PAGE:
[spp-timestamp time=”24:10″] Ron Gaver: So you first try to pin them down and ask them what success looks like for them, for this particular thing, for this particular campaign or what their objective really is.
[spp-timestamp time=”24:19″] Nick Raithel: Exactly. It comes back to that saying of: “Begin with the end in mind.” Begin with the goal in mind so then you can sort of work backwards from there.
Road-mapping – Determining Client Objectives
[spp-timestamp time=”24:27″] Ron Gaver: As far as your service to the customers, you’ve got two levels of service, as I understand it. You’ve got sort of a “done-for-you” service, but if the customer doesn’t want to go with the “done-for-you” service, do you lay out a roadmap? What are those two levels of service, and how do those work?
[spp-timestamp time=”24:43″] Nick Raithel: We’re very big on, as you said, that roadmap, because it comes back to what we were just talking about with having your objectives clearly in mind; and it’s also necessary because there’s a fair degree of noise out there, with respect to content marketing. A lot of people know that they need to do it, but they’re not really sure what it entails. They’re not really sure what it entails for them, which is the more important one. It’s sort of like they don’t know how to even get started, so that’s where the first of the plans that we offer, the road-mapping, kind of comes in; and that’s when we’re sitting down with the customer or the prospect, and that’s when we’re doing their customer research.
Road-mapping – Researching Competitor Strategies
[spp-timestamp time=”25:16″] Nick Raithel: That’s when we’re certainly looking at their competitors, and I would say that competitors are certainly something that a lot of people don’t even really consider at the onset because they just, I guess, assume that they’re the only ones who are really thinking about this or maybe they’re the only ones who are seriously doing content marketing, and, usually, that’s not the case. Usually, their competitors are in it, and their competitors are already doing things that, if you look and you really piece together what’s going on, you can learn quite a bit from; and it could turn out that your competitors are doing a strategy you would want to either incorporate yourself or you’d want to avoid, because maybe your competitors are doing a strategy that isn’t working for them, and they think it is working or they’re not measuring it, and so you can really learn from the money they’re already spending and maybe wasting on that. So, I would definitely say competitor research is something that we offer in our road-mapping point. It’s something that our clients really do get a lot of value out of.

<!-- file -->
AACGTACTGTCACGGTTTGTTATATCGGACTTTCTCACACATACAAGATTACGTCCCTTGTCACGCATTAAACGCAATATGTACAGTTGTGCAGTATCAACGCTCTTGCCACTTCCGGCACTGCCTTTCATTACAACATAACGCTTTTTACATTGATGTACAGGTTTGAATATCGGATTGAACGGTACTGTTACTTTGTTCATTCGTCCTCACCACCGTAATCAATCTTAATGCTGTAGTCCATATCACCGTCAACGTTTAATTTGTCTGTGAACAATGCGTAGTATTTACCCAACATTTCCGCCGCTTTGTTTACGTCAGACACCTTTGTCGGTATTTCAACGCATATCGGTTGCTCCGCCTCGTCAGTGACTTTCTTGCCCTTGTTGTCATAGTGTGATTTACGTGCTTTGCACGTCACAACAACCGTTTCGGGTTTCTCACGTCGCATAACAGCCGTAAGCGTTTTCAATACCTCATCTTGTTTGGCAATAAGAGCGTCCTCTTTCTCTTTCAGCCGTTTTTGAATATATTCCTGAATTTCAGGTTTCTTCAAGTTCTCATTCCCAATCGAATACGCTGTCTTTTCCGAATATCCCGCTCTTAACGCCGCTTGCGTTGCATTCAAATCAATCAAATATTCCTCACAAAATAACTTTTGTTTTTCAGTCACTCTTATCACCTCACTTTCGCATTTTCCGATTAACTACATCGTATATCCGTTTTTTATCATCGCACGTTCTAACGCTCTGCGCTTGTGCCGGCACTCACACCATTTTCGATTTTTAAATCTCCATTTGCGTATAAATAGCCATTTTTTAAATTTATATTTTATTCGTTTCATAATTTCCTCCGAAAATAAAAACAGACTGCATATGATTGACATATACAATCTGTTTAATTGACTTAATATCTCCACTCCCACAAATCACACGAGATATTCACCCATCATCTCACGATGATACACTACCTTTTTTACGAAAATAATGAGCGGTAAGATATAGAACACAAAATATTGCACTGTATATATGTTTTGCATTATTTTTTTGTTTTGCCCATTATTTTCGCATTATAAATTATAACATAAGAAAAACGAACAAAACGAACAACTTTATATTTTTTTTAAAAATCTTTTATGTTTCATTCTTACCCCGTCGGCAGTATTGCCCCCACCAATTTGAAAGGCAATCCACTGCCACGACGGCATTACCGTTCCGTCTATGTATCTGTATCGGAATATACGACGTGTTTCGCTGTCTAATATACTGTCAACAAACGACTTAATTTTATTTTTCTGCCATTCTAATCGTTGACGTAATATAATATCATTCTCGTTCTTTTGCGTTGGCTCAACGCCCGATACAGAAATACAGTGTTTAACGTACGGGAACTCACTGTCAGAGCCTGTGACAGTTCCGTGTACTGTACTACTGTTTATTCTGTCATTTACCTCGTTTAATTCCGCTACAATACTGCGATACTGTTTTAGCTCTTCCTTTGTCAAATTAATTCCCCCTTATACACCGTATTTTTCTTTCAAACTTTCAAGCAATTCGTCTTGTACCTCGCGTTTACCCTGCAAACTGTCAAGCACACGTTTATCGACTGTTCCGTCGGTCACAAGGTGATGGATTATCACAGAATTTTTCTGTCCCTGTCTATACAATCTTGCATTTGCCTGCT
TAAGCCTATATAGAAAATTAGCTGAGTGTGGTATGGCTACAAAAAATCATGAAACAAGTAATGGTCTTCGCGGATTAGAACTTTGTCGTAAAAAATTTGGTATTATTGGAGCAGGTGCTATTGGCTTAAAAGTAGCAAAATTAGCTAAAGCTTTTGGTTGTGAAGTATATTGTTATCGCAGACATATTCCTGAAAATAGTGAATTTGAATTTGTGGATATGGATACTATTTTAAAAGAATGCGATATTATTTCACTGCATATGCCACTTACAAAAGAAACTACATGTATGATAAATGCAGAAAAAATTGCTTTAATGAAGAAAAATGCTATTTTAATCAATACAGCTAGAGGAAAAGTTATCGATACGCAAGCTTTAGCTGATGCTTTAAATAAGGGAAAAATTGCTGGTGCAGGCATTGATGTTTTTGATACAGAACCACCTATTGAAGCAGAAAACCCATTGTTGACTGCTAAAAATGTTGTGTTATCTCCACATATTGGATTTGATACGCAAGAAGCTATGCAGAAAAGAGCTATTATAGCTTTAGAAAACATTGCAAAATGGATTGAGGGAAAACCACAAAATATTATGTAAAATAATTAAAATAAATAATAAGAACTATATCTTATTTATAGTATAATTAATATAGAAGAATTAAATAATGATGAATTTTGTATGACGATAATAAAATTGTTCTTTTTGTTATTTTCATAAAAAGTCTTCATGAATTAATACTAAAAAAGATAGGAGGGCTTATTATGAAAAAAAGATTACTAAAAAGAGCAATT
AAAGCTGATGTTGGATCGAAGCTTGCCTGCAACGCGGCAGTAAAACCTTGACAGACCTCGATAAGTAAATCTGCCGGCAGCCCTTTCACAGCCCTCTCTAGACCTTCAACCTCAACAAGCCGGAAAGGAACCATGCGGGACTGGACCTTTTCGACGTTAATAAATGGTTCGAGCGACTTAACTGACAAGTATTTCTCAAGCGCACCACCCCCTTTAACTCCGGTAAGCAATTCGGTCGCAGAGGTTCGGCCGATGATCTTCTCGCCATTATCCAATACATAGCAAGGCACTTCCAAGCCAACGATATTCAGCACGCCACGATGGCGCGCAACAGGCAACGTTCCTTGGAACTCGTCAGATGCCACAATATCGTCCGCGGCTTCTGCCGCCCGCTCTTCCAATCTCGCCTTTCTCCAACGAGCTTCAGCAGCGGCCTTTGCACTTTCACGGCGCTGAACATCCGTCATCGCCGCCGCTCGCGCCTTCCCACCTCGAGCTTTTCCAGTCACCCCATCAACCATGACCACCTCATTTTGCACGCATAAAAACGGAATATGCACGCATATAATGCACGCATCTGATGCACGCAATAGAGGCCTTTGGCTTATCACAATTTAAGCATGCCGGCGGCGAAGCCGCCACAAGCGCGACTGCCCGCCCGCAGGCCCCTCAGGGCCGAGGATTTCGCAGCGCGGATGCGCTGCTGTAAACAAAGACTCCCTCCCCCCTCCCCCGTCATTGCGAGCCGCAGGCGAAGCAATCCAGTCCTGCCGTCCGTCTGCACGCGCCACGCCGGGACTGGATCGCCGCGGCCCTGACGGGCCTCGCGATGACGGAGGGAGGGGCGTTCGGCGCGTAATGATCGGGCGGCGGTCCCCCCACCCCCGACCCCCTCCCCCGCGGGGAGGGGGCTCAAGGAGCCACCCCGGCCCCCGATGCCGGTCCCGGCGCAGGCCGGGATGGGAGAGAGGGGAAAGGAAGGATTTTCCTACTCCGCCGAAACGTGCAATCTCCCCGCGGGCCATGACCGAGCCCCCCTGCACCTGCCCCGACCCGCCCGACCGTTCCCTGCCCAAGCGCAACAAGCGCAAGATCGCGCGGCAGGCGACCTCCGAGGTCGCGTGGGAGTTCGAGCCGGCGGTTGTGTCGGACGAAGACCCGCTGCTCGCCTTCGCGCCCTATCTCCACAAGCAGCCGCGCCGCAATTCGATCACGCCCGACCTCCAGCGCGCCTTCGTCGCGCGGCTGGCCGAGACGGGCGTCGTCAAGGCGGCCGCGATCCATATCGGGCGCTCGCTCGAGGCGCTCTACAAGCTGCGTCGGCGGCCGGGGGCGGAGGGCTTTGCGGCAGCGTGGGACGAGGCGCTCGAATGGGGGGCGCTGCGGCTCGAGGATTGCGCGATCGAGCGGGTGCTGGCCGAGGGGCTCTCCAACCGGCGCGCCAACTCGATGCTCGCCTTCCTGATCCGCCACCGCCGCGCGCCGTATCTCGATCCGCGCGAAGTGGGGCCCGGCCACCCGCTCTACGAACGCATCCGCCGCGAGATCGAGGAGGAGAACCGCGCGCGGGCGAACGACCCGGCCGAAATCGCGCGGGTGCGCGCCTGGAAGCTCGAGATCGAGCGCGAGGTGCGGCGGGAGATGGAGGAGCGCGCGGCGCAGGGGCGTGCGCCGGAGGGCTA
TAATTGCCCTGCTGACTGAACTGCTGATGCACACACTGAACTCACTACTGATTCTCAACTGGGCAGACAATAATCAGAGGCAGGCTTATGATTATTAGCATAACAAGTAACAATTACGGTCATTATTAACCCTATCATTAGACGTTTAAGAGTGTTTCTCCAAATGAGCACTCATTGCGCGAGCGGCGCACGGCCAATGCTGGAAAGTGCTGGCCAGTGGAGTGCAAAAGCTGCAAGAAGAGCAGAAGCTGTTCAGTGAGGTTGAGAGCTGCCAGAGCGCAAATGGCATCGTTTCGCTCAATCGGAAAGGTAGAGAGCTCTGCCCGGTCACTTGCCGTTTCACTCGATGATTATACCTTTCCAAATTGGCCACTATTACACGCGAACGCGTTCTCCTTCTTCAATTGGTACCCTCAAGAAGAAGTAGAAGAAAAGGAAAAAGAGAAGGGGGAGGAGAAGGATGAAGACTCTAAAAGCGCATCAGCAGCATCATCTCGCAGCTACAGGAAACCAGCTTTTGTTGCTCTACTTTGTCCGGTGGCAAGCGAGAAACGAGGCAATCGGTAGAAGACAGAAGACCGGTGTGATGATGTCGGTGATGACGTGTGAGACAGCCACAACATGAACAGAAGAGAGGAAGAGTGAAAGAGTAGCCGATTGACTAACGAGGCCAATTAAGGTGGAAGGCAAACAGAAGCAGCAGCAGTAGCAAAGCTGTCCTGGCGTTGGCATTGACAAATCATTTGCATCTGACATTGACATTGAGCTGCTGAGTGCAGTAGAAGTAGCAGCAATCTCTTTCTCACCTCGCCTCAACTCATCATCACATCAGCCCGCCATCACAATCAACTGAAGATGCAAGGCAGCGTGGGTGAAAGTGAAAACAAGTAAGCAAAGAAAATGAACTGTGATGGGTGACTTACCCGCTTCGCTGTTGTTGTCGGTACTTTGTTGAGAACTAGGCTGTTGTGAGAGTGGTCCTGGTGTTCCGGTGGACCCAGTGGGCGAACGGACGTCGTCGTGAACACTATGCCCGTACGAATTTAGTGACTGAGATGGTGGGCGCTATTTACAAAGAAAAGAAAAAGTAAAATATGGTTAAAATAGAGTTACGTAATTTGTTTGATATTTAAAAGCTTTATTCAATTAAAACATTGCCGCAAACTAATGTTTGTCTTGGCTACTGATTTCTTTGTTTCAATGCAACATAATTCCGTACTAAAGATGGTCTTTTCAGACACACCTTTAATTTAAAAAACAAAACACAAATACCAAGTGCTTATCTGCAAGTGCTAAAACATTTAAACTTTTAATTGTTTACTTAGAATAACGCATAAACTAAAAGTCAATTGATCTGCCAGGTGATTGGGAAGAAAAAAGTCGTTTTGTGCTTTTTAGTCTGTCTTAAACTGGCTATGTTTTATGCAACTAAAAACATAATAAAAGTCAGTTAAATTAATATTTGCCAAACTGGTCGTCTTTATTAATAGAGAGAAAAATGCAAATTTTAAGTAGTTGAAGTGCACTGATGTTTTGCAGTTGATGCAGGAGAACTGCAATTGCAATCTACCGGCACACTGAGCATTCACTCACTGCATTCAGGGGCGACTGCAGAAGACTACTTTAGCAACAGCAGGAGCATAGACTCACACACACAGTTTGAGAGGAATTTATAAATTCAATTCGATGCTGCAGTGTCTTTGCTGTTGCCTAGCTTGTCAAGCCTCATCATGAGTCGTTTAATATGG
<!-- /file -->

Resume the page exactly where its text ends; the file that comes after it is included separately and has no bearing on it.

Road-mapping – Using an Editorial Calendar for Consistency
[spp-timestamp time=”26:14″] Nick Raithel: I would say that another one of the things we do in the road-mapping is an editorial calendar; and what that counts for, what that matters for, is consistency. If you’re doing content marketing and you want to develop an audience, you need to be consistent. An example I use all the time: it’s the difference between a TV show that you know exactly when the next episode’s coming out, and one that you don’t even know if new episodes are coming out. Maybe they’re coming out, maybe they’re not. Sometimes you tune in and—“Oh, hey, there’s a new episode today.” But then you tune in next week and there’s not a new episode. Week after—no new episode. You don’t know when it’s coming.
[spp-timestamp time=”26:47″] Nick Raithel: And, if that were to happen for a TV show, I’m guessing most people wouldn’t stick around. It would just be too unpredictable, and your content can’t be like that if you’re going to build an audience. You need to be consistent. That’s why some of the best podcasts are published every Thursday or every Wednesday. It’s that consistency that people can begin to plan, begin to anticipate, and become more engaged with as a result.
[spp-timestamp time=”27:13″] Ron Gaver: In terms of what you do with your customers and what you set up with your customers, if they’re doing an email course, then you would want it to come out at a particular frequency.